Funder Spotlight: International Women’s Health Coalition
When The International Women’s Health Coalition came across The Whitman Institute’s trust-based model two years ago, Program Officer Erin Williams instantly knew that the framework would help IWHC align its grantmaking practices with its feminist values. Since adopting a deliberately trust-based approach, IWHC now solicits ongoing feedback from grantees and is finding enhanced internal clarity about what it means to be in solidarity with the women’s movement. We sat down with Erin Williams (pictured) to get the full scoop.
How does grantmaking fit into IWHC’s overall portfolio?
IWHC is a feminist advocacy organization that’s been around for almost 35 years. We were founded to advance the sexual and reproductive health and rights (SRHR) of women and girls around the world. We advocate at the United Nations, the World Health Organization and other global bodies and regional spaces to influence international agreements. We also provide grants to feminist and women-led organizations that work on movement building, adolescent girls’ rights and access to safe and legal abortion in their own communities, countries, and regions. In 2017, IWHC supported 33 organizations and 79 individual leaders across 40 countries. We are invested in nurturing next generation leadership and in developing young women’s policy advocacy skills.
What inspired your changes toward trust-based approach?
From its inception, IWHC has elevated collective action and solidarity, so it was natural that we decided to examine how we do our grantmaking and better articulate our model. When I came across TWI’s trust-based framework on Nonprofit AF, I thought to myself “I love this!” Our Senior Development Advisor, Sara Ferree, and I got on the phone with John and Pia and openly discussed our work and challenges. This conversation really helped us contextualize our grantmaking in a trust-based way. In particular, we saw the 9 core practices of trust-based philanthropy as a concrete way to hold ourselves accountable as a grantmaking team and as an organization. Even though on an individual level the staff already believed in and understood many of the basic principles of trust-in-practice, we didn’t have it written down that way. We now have a more formalized, shared understanding of how we approach our grantmaking.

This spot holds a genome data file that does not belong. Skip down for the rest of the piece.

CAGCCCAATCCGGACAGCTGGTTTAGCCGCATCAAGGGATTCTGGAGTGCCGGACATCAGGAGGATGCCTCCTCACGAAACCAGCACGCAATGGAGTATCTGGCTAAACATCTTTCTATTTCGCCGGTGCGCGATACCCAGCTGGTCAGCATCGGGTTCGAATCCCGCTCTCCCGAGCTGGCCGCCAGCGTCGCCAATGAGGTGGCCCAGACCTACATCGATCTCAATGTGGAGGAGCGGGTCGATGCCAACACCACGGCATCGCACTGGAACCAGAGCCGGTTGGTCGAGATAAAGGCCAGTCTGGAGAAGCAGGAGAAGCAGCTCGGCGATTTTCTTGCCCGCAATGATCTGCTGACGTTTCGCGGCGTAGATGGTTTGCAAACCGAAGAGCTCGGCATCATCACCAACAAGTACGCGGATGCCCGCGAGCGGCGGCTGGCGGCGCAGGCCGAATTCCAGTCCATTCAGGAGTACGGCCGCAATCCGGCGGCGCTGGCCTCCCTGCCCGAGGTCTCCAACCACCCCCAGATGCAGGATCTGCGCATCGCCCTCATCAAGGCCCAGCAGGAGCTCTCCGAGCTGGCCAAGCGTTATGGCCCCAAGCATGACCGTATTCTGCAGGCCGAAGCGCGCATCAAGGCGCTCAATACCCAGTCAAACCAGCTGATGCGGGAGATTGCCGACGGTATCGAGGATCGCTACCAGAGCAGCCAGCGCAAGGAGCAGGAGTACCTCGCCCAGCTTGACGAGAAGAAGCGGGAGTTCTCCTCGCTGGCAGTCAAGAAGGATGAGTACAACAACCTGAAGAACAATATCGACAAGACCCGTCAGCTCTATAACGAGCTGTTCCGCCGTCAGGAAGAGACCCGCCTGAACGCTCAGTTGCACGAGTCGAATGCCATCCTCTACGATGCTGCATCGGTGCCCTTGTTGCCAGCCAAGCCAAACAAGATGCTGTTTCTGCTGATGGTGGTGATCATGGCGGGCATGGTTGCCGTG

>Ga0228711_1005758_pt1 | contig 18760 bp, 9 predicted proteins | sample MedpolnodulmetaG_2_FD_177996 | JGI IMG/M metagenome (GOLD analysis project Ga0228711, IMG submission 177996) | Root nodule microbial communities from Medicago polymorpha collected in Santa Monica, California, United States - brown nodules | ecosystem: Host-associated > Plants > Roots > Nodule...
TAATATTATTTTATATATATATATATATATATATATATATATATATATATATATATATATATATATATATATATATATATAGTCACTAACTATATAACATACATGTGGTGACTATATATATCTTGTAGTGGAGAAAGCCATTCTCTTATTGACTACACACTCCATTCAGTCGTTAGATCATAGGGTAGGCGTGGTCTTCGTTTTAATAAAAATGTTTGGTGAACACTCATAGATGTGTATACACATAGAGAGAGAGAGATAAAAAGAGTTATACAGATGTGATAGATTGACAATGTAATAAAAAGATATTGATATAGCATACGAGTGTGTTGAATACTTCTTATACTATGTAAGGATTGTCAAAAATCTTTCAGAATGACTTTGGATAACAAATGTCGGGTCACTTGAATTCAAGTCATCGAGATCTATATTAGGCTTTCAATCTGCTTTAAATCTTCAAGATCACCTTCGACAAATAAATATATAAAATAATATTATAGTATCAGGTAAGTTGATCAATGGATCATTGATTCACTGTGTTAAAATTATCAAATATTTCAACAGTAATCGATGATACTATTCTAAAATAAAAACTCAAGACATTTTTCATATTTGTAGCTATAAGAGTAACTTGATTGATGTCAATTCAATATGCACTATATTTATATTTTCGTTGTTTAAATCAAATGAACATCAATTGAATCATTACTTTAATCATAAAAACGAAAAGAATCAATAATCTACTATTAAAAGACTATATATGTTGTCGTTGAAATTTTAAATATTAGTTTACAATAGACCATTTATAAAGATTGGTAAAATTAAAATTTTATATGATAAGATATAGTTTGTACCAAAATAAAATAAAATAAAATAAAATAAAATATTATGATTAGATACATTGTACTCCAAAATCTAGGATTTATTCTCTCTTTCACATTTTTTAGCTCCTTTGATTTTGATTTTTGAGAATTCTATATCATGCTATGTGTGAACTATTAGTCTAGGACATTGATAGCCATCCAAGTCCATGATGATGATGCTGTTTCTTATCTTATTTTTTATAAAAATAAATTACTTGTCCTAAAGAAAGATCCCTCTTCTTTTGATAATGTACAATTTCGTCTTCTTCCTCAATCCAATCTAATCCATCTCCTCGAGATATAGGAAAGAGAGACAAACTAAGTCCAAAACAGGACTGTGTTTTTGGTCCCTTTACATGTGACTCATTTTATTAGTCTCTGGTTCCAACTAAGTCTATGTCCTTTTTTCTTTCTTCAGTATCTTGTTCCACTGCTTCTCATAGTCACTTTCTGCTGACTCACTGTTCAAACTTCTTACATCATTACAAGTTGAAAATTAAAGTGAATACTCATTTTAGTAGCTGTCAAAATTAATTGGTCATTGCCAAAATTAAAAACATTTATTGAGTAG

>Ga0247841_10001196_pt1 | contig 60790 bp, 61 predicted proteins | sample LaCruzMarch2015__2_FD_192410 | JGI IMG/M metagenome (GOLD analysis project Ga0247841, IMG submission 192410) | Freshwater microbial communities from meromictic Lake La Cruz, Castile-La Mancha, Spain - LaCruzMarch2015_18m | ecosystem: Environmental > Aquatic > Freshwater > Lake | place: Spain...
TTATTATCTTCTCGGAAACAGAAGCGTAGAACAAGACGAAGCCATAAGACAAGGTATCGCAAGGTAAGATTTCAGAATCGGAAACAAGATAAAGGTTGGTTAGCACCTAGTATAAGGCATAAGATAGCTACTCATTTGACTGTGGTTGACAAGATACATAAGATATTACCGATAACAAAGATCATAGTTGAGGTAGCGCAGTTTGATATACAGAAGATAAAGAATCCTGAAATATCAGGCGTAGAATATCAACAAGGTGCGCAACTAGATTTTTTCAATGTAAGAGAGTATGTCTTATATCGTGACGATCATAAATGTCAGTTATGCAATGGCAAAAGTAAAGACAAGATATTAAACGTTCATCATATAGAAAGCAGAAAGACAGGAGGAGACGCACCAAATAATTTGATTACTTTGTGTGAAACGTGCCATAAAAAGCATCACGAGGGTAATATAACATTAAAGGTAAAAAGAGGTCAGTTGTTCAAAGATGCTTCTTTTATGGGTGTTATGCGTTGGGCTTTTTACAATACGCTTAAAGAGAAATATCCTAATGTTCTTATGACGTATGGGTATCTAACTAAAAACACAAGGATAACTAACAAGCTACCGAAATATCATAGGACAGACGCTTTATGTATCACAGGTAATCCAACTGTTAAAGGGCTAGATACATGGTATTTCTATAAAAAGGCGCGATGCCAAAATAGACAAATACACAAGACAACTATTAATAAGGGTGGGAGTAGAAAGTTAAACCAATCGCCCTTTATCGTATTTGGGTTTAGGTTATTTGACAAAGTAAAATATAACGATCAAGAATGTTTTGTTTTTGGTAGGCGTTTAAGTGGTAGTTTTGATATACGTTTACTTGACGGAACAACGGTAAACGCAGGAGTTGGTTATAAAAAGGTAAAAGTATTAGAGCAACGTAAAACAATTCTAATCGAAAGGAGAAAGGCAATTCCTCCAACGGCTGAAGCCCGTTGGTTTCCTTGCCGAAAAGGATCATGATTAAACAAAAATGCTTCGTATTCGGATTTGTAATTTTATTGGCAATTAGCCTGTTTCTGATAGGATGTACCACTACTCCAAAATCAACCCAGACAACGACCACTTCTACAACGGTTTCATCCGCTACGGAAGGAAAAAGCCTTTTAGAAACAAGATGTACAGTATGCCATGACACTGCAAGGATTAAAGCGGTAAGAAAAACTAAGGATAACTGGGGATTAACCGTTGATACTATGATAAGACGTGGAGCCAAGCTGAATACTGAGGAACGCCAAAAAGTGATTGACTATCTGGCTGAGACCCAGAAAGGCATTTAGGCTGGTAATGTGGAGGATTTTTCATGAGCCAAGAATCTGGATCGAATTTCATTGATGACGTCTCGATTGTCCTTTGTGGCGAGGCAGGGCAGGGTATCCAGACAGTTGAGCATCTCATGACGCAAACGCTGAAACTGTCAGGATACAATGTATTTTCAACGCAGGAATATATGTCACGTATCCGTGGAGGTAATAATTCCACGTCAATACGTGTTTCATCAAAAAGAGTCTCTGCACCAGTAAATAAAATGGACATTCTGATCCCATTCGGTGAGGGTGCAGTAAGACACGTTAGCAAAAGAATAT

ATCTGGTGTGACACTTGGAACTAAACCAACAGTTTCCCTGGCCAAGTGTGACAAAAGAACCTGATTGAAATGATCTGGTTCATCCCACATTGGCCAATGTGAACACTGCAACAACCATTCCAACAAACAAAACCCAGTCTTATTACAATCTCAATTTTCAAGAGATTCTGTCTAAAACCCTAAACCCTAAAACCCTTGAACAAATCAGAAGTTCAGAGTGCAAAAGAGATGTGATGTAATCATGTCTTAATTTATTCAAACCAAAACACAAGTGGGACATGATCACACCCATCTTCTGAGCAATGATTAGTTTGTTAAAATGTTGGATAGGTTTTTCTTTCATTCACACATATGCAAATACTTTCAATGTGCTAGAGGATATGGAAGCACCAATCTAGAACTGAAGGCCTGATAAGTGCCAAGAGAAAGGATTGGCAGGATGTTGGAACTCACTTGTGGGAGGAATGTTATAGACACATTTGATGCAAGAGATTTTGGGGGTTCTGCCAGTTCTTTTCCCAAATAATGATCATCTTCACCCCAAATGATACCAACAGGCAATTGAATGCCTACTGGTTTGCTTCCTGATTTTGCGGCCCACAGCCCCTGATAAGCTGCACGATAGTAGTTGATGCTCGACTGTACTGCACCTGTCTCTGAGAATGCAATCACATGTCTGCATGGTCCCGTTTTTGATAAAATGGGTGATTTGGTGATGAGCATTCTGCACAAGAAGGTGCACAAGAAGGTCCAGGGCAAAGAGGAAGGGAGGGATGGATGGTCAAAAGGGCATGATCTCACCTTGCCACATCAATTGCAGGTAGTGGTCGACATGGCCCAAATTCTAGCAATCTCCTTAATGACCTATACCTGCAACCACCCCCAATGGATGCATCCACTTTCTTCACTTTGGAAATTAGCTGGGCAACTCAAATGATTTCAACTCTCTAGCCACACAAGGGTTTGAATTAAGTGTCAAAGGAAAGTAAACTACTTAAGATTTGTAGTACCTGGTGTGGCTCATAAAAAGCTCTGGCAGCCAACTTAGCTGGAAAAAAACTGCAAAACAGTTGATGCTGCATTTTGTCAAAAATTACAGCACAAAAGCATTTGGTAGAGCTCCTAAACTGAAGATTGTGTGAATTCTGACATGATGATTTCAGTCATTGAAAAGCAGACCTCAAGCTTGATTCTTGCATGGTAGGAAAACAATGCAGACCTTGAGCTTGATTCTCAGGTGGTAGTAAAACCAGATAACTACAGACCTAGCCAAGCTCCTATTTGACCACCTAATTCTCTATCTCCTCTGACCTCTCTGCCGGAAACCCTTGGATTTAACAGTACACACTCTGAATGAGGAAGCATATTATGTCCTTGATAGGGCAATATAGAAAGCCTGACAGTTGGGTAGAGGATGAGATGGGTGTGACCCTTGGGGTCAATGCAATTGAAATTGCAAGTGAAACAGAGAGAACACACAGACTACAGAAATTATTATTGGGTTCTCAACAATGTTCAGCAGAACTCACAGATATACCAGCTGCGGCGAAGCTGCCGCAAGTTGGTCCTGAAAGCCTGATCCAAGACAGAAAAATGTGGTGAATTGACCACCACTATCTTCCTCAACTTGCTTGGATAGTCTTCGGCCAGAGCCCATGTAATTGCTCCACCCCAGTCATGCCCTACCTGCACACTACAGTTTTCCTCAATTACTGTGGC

How did you introduce trust-based principles to the rest of your team, and how is it taking root in your work?
In January 2017, I co-organized a grantmaking training where we officially presented the principles of a trust-based approach for feedback. Prior to the training we did a staff survey to get general input on how well (or not) everyone believed we were practicing the various components of trust-based philanthropy. The results were really thought-provoking. For example, we ranked ourselves high on “offering open and responsive communication” and on “providing support beyond the check.” In addition, we travel regularly to visit our grantee partners, have built and maintained lots of relationships with feminists in the global South, and read the most up-to-date evidence about women’s rights, so we really are “doing our homework” and “partnering in a spirit of service.”
However, we didn’t rank as high in “unrestricted, multi-year funding” or “simplified and streamlined paperwork.” Historically, we’ve provided 1-year renewable project-based funding, but in a very open-ended way, with lots of flexibility for overhead expenses and budget lines. But the trust-based framework helped us realize that we could be moving towards longer and more general operating support. So we’ve now done that – and our grantee-partners appreciate it! Plus, we’ve made significant changes to our proposal and reporting templates. We are asking less questions to reduce the burden on our grantees, but the questions we do ask are less stiff and allow for more creative yet precise reflection about successes and lessons learned. For example, we now ask “Did anything surprise you about doing this work?” As “critical friends” (GrantCraft) we hope to elicit “aha” moments that we can all learn from; advocacy work is long-term, and strategies do shift and change. We hope to get more feedback on our new templates as we roll them out this year.